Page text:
It may be hard to see the details, but from where I sit right now, the back field is awash in dandelion blossoms and our crabapple is near its peak of flowering. Photographs come close, but in this case it’s hard to capture the life and light (and sounds!) of a simple backyard view, so you’ll have to take my word for it: simply full of wonder.
About the Dandelions…
You might curse it as a weed when it pops up in your lawn, but it’s really quite beautiful. I mean, look at those curly bilobed stigmas at the end of each anther! (Sorry, just had to write some nerdy botanical terms.)
This cheerful little flower can grow practically anywhere. It thrives in difficult conditions!
I’ve known about the benefits of dandelion, but it wasn’t until we moved here that I began to really enjoy them. Now I can’t wait to gather dandelions in the spring. They are irresistible to me. I am like those first hungry bees who emerge to find a giant field of food, the first flowers to open, en masse!
During our first spring in Sequim I was entranced by what Jeff called, “the dandelion super-bloom!” I gathered blossoms and arranged them into this Hecate labyrinth design. Later I read that it might have been the goddess Hecate who strengthened Theseus on a diet of dandelions in order to battle the Minotaur … in the labyrinth! How cool is that?
Those lucky labyrinthine flowers that I gathered were used to infuse oil for a healing salve. I’ve used calendula for a long time, so I was thrilled to find that dandelions have many of the same healing properties. I also dug up whole plants to prepare a tincture à la Susun Weed. Now, I have more tincture and salve than I’ll ever get through in a lifetime! Believe me, if the USPS allowed the mailing of such potions, many of you would have received a parcel by now!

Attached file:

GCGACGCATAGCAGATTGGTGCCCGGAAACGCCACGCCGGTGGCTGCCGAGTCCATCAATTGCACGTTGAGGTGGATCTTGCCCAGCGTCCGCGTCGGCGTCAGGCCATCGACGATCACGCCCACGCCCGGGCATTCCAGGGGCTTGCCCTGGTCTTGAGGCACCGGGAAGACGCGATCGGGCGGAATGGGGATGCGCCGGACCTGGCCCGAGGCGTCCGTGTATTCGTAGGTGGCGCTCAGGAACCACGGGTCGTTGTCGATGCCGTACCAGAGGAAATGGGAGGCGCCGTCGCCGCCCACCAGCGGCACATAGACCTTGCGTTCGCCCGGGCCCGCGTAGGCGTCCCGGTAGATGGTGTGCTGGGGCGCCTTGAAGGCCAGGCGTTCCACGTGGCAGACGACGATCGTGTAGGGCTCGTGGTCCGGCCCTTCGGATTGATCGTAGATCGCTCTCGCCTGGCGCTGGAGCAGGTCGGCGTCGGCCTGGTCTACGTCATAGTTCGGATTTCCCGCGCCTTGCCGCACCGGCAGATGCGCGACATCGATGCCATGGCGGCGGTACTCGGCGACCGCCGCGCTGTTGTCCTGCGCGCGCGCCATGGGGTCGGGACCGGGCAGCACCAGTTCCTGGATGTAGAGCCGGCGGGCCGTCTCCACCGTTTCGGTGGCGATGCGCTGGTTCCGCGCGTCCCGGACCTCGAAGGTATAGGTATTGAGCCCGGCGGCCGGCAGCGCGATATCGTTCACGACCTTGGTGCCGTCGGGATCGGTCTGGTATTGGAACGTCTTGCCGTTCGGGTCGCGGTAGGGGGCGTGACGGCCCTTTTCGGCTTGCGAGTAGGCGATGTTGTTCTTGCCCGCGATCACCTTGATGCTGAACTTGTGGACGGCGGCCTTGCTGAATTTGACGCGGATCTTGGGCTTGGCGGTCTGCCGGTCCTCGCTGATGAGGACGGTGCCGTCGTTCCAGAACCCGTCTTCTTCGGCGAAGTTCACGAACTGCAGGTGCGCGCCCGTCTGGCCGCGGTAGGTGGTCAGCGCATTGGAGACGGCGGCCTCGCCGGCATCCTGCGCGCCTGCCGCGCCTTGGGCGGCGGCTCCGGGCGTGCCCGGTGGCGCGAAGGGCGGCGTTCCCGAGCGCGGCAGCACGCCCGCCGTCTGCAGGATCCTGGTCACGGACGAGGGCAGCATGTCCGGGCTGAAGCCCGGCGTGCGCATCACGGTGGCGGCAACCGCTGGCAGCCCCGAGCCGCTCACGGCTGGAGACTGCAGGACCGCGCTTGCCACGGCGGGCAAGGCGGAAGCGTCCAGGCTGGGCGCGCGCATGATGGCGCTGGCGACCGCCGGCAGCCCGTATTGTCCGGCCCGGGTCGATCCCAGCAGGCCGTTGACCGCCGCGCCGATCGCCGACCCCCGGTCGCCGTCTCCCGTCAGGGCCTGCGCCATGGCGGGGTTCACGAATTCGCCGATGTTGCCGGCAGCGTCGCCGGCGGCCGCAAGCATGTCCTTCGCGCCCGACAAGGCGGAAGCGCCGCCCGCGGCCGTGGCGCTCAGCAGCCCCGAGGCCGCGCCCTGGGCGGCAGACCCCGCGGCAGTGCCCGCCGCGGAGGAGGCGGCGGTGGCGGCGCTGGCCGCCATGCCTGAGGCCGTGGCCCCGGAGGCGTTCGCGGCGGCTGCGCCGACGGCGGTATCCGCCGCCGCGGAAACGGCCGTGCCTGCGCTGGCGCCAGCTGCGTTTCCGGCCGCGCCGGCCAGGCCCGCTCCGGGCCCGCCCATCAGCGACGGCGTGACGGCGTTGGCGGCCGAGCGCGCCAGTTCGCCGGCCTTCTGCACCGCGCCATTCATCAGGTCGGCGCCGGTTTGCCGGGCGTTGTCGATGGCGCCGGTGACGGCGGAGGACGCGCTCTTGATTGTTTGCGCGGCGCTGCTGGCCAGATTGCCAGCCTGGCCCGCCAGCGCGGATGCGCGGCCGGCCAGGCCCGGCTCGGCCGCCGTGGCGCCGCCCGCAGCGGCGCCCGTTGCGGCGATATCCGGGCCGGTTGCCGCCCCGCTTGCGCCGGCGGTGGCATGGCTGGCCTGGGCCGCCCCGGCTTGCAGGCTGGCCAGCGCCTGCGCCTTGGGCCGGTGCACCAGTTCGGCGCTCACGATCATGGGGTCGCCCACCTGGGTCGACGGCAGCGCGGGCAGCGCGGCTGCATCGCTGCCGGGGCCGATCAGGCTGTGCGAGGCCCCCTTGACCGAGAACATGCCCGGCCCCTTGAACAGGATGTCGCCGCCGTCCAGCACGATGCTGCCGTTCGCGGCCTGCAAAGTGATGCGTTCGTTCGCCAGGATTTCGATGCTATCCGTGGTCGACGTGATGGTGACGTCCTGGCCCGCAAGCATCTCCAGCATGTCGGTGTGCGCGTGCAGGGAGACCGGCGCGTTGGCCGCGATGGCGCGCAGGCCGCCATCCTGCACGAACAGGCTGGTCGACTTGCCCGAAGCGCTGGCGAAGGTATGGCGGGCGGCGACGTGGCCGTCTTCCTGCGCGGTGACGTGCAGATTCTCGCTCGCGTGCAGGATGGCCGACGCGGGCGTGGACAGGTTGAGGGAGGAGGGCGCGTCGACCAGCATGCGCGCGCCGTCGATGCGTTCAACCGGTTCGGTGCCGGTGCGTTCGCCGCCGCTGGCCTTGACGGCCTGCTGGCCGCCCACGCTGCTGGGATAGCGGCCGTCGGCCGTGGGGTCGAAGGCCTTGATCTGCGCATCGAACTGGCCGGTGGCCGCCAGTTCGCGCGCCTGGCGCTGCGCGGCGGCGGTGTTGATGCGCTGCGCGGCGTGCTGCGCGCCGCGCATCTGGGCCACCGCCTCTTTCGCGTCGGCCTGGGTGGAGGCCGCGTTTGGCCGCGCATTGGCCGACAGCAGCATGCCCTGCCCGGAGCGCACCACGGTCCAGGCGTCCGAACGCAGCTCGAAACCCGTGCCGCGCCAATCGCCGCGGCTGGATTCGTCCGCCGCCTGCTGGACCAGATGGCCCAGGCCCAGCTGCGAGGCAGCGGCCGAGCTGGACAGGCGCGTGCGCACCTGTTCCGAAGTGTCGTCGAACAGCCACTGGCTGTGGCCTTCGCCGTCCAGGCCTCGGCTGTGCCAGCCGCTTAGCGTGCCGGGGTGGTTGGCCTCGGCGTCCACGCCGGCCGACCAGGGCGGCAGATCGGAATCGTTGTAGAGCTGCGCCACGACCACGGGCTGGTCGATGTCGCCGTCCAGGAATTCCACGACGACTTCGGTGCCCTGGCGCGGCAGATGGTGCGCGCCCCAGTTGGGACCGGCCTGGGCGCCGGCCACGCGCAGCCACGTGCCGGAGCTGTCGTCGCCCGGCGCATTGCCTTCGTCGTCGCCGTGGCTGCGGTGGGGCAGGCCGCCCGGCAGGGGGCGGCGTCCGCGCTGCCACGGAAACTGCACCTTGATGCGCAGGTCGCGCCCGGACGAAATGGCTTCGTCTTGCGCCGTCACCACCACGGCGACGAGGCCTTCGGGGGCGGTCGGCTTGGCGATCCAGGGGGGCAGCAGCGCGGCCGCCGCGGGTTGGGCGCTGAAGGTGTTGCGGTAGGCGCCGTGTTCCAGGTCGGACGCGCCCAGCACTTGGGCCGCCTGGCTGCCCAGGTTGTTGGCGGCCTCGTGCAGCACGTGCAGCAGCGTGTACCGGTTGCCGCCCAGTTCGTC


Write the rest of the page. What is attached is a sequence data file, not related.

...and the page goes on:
Tinctures, oils and vinegar take at least 6 weeks to infuse. So if you gather the first plants in mid April, you’ll be able to imbibe the fruits of your patience by early June. This year I want instant gratification, especially after the long-winter-like-no-other. I don’t know why I haven’t tried this before, but I finally made dried blossom tea with lemon, and I’ve added a few young leaves to my salads. Perhaps it will infuse me with its fortitude!
For more details on dandelions, there is no shortage of information out there. Whispering Earth has an especially readable blog, completely ad-free. See her post on Dandelion Medicine.
Now about the Crabapple Tree…
This crabapple is a Prairie Fire crabapple. What a wonderful name. Yes, the “fire” is short -lived, but it flourishes all year. Even in the middle of winter juncos and sparrows remain to pick at the moss, lichen, and the last little fruits. Right now it’s near to full bloom, attracting a host of birds and insects. There are two especially elusive visitors: cedar waxwings arrive for the fall fruit, and I think I finally identified a spring visitor who only arrives for bugs and the juicy little caterpillars emerging at the base of the blossoms. I’ve photographed this bird for 2 years and just last week was able to match the song. The warbling vireo is hard to catch on camera, but in the bright spring sunlight you can see glints of pale chartreuse flitting from branch to branch.
For the birders out there, feel free to correct me if I’ve misidentified this little sweetie. There are so many subtle nuances!
Thanks for taking the time to read this post. It was purely coincidental that I published on Earth Day. (“Or was it?” I can hear you ask, dear M.)
May the spring energy bring levity and good health to ALL of you dear friends and family!
Here is a little video of me preparing tea: